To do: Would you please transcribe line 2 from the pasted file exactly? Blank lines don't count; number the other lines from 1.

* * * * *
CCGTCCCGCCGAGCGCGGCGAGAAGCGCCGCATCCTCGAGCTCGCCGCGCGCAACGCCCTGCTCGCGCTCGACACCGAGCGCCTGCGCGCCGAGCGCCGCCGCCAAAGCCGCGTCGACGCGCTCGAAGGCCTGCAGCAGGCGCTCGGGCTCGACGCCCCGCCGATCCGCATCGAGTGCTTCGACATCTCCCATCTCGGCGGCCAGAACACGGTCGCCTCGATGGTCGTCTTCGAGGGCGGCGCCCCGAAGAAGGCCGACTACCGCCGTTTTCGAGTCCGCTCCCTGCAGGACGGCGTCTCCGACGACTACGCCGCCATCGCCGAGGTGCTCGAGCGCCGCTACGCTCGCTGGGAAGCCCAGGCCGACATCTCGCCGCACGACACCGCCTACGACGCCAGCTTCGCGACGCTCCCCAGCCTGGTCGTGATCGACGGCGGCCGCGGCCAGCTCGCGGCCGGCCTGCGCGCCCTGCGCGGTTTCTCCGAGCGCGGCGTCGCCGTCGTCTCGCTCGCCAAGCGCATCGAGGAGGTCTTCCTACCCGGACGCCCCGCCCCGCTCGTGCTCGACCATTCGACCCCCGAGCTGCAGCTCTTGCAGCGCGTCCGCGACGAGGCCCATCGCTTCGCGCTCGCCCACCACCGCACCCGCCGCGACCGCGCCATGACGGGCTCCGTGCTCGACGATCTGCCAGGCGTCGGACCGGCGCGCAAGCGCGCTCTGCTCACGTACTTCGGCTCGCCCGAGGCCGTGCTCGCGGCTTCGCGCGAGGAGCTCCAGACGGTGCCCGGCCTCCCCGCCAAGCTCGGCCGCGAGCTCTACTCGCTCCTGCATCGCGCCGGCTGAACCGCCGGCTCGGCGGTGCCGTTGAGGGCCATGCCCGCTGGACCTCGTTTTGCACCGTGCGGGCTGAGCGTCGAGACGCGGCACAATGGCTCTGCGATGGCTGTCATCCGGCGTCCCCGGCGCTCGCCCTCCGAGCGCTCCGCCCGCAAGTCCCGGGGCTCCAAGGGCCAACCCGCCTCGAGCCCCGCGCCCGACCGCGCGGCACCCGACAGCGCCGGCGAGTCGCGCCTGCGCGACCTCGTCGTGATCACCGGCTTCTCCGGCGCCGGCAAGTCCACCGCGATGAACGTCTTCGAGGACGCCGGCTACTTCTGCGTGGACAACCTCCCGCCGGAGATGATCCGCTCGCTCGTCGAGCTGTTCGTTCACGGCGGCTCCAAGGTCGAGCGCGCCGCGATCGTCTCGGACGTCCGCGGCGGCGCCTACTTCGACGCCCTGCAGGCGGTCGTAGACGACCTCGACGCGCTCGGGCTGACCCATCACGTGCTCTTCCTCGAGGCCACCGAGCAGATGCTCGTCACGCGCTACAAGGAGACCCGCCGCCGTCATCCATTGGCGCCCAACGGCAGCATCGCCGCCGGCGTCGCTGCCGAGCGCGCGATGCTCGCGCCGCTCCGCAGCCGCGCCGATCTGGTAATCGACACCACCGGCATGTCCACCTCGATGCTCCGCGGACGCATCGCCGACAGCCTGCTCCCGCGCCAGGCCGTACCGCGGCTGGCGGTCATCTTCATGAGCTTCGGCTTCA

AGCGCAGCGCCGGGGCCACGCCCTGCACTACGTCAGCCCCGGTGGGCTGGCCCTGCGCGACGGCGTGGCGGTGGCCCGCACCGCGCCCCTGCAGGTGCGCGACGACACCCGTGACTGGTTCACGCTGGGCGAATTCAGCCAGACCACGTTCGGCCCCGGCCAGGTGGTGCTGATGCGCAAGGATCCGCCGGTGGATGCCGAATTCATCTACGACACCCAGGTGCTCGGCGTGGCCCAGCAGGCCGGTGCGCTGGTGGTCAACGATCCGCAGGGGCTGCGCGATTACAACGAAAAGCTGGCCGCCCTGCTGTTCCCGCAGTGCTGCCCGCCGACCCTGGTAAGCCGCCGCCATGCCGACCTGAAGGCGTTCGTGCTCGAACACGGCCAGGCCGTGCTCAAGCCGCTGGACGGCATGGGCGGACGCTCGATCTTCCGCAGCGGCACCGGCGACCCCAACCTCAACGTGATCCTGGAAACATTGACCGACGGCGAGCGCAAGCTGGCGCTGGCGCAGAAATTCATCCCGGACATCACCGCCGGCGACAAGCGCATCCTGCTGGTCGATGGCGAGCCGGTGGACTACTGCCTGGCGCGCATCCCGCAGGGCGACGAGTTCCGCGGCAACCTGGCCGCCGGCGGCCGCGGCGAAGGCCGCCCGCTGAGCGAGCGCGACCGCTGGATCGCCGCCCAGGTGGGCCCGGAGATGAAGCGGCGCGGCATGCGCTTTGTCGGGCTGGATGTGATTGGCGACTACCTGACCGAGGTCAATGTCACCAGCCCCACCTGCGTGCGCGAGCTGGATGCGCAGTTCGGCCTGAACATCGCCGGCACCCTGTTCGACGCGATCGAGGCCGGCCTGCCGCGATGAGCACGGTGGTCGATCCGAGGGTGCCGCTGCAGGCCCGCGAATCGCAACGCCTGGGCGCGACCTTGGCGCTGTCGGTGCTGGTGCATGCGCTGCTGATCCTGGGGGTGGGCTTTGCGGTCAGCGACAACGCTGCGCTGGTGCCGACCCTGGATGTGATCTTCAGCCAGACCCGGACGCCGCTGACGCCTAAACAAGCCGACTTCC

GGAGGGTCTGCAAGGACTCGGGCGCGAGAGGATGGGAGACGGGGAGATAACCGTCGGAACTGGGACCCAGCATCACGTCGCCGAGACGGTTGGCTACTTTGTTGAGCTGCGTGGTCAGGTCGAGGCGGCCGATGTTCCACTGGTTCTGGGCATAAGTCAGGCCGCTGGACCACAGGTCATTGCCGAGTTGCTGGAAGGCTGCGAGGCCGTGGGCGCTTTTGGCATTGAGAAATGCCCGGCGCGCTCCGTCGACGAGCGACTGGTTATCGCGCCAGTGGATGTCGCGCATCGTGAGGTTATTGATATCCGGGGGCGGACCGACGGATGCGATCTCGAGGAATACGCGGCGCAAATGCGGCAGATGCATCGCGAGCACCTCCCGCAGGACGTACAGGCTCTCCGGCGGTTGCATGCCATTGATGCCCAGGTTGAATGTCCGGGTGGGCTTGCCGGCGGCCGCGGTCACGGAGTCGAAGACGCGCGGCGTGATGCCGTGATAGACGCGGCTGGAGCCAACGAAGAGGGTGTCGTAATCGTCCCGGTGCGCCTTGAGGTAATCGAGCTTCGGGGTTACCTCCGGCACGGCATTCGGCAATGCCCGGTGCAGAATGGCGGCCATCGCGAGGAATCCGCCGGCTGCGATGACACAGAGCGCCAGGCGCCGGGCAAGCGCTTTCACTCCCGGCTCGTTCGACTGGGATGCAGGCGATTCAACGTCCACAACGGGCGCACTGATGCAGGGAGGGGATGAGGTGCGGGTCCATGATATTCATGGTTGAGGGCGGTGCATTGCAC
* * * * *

AGCGCAGCGCCGGGGCCACGCCCTGCACTACGTCAGCCCCGGTGGGCTGGCCCTGCGCGACGGCGTGGCGGTGGCCCGCACCGCGCCCCTGCAGGTGCGCGACGACACCCGTGACTGGTTCACGCTGGGCGAATTCAGCCAGACCACGTTCGGCCCCGGCCAGGTGGTGCTGATGCGCAAGGATCCGCCGGTGGATGCCGAATTCATCTACGACACCCAGGTGCTCGGCGTGGCCCAGCAGGCCGGTGCGCTGGTGGTCAACGATCCGCAGGGGCTGCGCGATTACAACGAAAAGCTGGCCGCCCTGCTGTTCCCGCAGTGCTGCCCGCCGACCCTGGTAAGCCGCCGCCATGCCGACCTGAAGGCGTTCGTGCTCGAACACGGCCAGGCCGTGCTCAAGCCGCTGGACGGCATGGGCGGACGCTCGATCTTCCGCAGCGGCACCGGCGACCCCAACCTCAACGTGATCCTGGAAACATTGACCGACGGCGAGCGCAAGCTGGCGCTGGCGCAGAAATTCATCCCGGACATCACCGCCGGCGACAAGCGCATCCTGCTGGTCGATGGCGAGCCGGTGGACTACTGCCTGGCGCGCATCCCGCAGGGCGACGAGTTCCGCGGCAACCTGGCCGCCGGCGGCCGCGGCGAAGGCCGCCCGCTGAGCGAGCGCGACCGCTGGATCGCCGCCCAGGTGGGCCCGGAGATGAAGCGGCGCGGCATGCGCTTTGTCGGGCTGGATGTGATTGGCGACTACCTGACCGAGGTCAATGTCACCAGCCCCACCTGCGTGCGCGAGCTGGATGCGCAGTTCGGCCTGAACATCGCCGGCACCCTGTTCGACGCGATCGAGGCCGGCCTGCCGCGATGAGCACGGTGGTCGATCCGAGGGTGCCGCTGCAGGCCCGCGAATCGCAACGCCTGGGCGCGACCTTGGCGCTGTCGGTGCTGGTGCATGCGCTGCTGATCCTGGGGGTGGGCTTTGCGGTCAGCGACAACGCTGCGCTGGTGCCGACCCTGGATGTGATCTTCAGCCAGACCCGGACGCCGCTGACGCCTAAACAAGCCGACTTCC